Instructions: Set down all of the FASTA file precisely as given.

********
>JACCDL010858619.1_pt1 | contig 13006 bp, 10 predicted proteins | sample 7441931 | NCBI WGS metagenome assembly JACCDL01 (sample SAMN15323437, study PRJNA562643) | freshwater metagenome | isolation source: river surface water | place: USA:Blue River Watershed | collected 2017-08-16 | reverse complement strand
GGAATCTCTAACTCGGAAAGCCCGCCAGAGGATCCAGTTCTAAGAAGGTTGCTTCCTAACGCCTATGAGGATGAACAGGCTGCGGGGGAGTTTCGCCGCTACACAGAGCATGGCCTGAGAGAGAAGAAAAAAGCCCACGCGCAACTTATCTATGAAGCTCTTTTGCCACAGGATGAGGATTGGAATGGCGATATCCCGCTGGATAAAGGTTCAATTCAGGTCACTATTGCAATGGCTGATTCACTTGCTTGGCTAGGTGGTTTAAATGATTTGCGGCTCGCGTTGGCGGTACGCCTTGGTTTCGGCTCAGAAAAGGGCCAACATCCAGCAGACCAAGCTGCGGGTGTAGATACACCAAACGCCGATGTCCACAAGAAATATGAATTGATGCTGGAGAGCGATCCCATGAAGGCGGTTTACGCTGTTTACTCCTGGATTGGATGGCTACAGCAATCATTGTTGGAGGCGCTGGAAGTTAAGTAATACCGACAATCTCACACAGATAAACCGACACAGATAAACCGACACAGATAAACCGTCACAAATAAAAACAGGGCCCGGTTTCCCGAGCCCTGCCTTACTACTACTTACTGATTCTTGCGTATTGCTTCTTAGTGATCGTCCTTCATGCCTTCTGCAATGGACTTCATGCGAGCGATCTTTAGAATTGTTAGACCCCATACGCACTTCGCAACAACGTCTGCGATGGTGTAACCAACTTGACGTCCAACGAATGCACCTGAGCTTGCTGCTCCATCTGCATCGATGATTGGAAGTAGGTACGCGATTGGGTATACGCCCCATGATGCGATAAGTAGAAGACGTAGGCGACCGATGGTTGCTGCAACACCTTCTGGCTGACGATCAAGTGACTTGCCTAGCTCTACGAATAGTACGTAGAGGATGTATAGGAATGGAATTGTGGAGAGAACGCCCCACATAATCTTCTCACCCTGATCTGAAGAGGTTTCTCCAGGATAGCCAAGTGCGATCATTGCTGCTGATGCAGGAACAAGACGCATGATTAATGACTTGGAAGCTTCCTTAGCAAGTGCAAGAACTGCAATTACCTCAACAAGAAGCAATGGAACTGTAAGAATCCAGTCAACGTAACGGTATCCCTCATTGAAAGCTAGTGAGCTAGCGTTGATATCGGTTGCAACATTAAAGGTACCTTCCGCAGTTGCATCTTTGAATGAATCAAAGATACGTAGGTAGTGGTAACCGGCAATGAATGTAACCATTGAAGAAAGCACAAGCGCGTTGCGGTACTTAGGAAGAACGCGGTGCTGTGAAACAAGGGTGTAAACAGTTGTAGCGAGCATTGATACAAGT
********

>JACCDL010858619.1_pt1 | contig 13006 bp, 10 predicted proteins | sample 7441931 | NCBI WGS metagenome assembly JACCDL01 (sample SAMN15323437, study PRJNA562643) | freshwater metagenome | isolation source: river surface water | place: USA:Blue River Watershed | collected 2017-08-16 | reverse complement strand
GGAATCTCTAACTCGGAAAGCCCGCCAGAGGATCCAGTTCTAAGAAGGTTGCTTCCTAACGCCTATGAGGATGAACAGGCTGCGGGGGAGTTTCGCCGCTACACAGAGCATGGCCTGAGAGAGAAGAAAAAAGCCCACGCGCAACTTATCTATGAAGCTCTTTTGCCACAGGATGAGGATTGGAATGGCGATATCCCGCTGGATAAAGGTTCAATTCAGGTCACTATTGCAATGGCTGATTCACTTGCTTGGCTAGGTGGTTTAAATGATTTGCGGCTCGCGTTGGCGGTACGCCTTGGTTTCGGCTCAGAAAAGGGCCAACATCCAGCAGACCAAGCTGCGGGTGTAGATACACCAAACGCCGATGTCCACAAGAAATATGAATTGATGCTGGAGAGCGATCCCATGAAGGCGGTTTACGCTGTTTACTCCTGGATTGGATGGCTACAGCAATCATTGTTGGAGGCGCTGGAAGTTAAGTAATACCGACAATCTCACACAGATAAACCGACACAGATAAACCGACACAGATAAACCGTCACAAATAAAAACAGGGCCCGGTTTCCCGAGCCCTGCCTTACTACTACTTACTGATTCTTGCGTATTGCTTCTTAGTGATCGTCCTTCATGCCTTCTGCAATGGACTTCATGCGAGCGATCTTTAGAATTGTTAGACCCCATACGCACTTCGCAACAACGTCTGCGATGGTGTAACCAACTTGACGTCCAACGAATGCACCTGAGCTTGCTGCTCCATCTGCATCGATGATTGGAAGTAGGTACGCGATTGGGTATACGCCCCATGATGCGATAAGTAGAAGACGTAGGCGACCGATGGTTGCTGCAACACCTTCTGGCTGACGATCAAGTGACTTGCCTAGCTCTACGAATAGTACGTAGAGGATGTATAGGAATGGAATTGTGGAGAGAACGCCCCACATAATCTTCTCACCCTGATCTGAAGAGGTTTCTCCAGGATAGCCAAGTGCGATCATTGCTGCTGATGCAGGAACAAGACGCATGATTAATGACTTGGAAGCTTCCTTAGCAAGTGCAAGAACTGCAATTACCTCAACAAGAAGCAATGGAACTGTAAGAATCCAGTCAACGTAACGGTATCCCTCATTGAAAGCTAGTGAGCTAGCGTTGATATCGGTTGCAACATTAAAGGTACCTTCCGCAGTTGCATCTTTGAATGAATCAAAGATACGTAGGTAGTGGTAACCGGCAATGAATGTAACCATTGAAGAAAGCACAAGCGCGTTGCGGTACTTAGGAAGAACGCGGTGCTGTGAAACAAGGGTGTAAACAGTTGTAGCGAGCATTGATACAAGT